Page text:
• Unity doesn't have a useful, well-documented way to manually unload a texture that has been loaded at runtime. Yes, you read that right. The only method they offer that actually works makes it impossible to load the texture again, which is useless. I could write an entire blog entry about this issue but I'll spare you the colorful language.
  • The foliage and structures in FRONTIERS have a lot of variety. If I was dealing with a mono-climate I'd be fine, but we're talking a whole new set of plantlife and new structure textures for every region. Which means more textures, which means more delightful crashes.
  • Unity doesn't have a useful, well-documented way to manually unload a texture that has been loaded at runtime. Oh did I already mention that? Well take a moment to let it sink in.

What to do?

Use fewer textures, duh. There are lots of ways to do this.

There are a lot of redundant materials in any game world. Got a wood chair, wood table, wood axe handle, wood cupboard? Use the same wood texture for all of them. You lose a little visual flair but I'll happily sacrifice dedicated oak, cherry and pine textures for more plant varieties.

What about color variations? For characters and for some objects I use shaders that apply colors to areas of a texture based on a red/green/blue mask:

Same two textures, thousands of variations
Same two textures, thousands of variations

Overlay textures are awesome. A cliff face might need a massive 2048 x 2048 texture to look good up close. A unique texture that enhances its geometric contours, mind you - you can't get away with a generic texture like you could with the non-natural wood objects. But if you can only spare 256 x 256 pixels per major rock variety - and I can barely spare that - the result is going to be a blurry mess. So you overlay another smaller, tiling texture on top. Now you've got something that looks OK up close while still preserving the broad details of the unique texture. Different overlay textures can produce different rock varieties, too:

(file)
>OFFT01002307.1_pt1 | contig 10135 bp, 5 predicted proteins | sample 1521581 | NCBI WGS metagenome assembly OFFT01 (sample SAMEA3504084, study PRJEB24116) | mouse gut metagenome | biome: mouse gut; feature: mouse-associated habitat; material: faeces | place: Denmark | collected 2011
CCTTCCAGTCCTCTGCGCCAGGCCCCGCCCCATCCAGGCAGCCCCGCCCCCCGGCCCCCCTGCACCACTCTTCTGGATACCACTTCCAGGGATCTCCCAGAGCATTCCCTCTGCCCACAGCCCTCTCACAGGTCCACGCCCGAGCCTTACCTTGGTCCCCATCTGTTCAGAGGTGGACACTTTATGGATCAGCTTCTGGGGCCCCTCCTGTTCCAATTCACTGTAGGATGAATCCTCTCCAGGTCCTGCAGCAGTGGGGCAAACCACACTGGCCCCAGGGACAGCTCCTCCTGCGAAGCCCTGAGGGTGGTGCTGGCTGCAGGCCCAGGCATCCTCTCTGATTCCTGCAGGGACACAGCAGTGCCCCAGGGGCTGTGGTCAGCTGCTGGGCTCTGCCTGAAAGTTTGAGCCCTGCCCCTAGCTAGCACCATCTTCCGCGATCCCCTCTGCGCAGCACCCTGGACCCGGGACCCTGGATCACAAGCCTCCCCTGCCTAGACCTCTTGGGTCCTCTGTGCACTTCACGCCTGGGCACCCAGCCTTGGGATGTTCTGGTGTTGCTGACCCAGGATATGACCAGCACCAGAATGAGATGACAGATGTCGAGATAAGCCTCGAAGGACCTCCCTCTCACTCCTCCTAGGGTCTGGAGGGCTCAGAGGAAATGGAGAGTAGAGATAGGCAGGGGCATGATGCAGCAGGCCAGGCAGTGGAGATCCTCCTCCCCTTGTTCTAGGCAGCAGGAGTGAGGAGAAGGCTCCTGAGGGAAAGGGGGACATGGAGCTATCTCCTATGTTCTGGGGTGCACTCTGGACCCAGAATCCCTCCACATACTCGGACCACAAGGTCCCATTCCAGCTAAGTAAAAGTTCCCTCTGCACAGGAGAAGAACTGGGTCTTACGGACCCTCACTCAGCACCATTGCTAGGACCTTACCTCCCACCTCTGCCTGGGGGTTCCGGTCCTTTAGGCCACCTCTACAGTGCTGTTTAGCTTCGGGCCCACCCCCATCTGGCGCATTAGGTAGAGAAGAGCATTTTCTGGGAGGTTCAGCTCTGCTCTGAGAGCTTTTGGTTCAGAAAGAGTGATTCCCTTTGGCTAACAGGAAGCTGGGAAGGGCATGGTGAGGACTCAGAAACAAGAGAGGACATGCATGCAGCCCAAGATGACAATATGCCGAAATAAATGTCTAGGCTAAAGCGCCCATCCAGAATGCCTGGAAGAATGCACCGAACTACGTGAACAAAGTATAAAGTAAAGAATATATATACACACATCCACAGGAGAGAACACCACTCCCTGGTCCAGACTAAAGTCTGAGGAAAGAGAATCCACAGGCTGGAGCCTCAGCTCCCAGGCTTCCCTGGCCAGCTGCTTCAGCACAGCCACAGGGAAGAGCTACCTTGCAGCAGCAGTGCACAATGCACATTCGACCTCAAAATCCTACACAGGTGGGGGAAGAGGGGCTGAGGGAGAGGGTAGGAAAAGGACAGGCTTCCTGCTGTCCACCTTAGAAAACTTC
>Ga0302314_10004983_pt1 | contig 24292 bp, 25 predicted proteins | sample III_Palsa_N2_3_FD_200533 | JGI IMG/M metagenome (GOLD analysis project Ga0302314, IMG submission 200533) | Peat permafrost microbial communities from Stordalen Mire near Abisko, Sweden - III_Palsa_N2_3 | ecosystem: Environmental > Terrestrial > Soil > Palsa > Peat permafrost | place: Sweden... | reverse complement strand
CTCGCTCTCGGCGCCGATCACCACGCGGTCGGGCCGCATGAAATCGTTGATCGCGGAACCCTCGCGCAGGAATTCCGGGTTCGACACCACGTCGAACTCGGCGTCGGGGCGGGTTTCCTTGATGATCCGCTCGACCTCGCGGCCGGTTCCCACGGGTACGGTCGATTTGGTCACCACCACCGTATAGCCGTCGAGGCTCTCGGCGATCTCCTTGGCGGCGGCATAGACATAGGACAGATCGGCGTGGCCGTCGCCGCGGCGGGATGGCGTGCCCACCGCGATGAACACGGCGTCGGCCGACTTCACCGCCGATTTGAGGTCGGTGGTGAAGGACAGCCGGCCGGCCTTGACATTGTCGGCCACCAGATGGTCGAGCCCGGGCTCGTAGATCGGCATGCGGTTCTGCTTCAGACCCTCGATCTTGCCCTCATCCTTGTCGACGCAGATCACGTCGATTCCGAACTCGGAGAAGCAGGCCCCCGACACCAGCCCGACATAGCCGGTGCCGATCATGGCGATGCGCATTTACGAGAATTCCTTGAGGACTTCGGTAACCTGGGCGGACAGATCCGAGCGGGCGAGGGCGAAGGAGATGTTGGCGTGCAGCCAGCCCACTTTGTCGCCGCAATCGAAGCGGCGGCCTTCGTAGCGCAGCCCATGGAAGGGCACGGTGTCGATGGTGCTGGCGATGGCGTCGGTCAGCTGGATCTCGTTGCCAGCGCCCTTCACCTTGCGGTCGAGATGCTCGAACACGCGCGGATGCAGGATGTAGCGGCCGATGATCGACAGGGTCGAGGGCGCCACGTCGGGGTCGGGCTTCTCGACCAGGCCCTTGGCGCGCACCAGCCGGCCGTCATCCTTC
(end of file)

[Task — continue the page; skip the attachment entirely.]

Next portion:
What about snow? We used to have unique snow textures for all of the rocks on Willowpeak, but when I started adding structures to that region we ran out of memory in a hurry. So I axed all the snow textures and swapped it out for a snow shader that applies a tiling snow texture based on the surface normal. (A side benefit being that the snow can be added or removed based on season.)

Then there's terrain. When Given first started working on the terrain he told me 'I want to use four textures - dirt, grass, sand, rock.' I told him he was crazy, and I meant it. How could we possible achieve the variety I wanted with only four textures? His solution was to use a color overlay shader. The shader cleverly identifies the average color of the texture it's being applied to, then only changes that 'major' color while leaving the rest alone. I had planned to use 16 2048 x 2048 textures plus local variations, so even with the addition of a 512 x 512 color overlay texture for every terrain tile we still came out ahead. It's tough to describe so I'll just show you a before / after: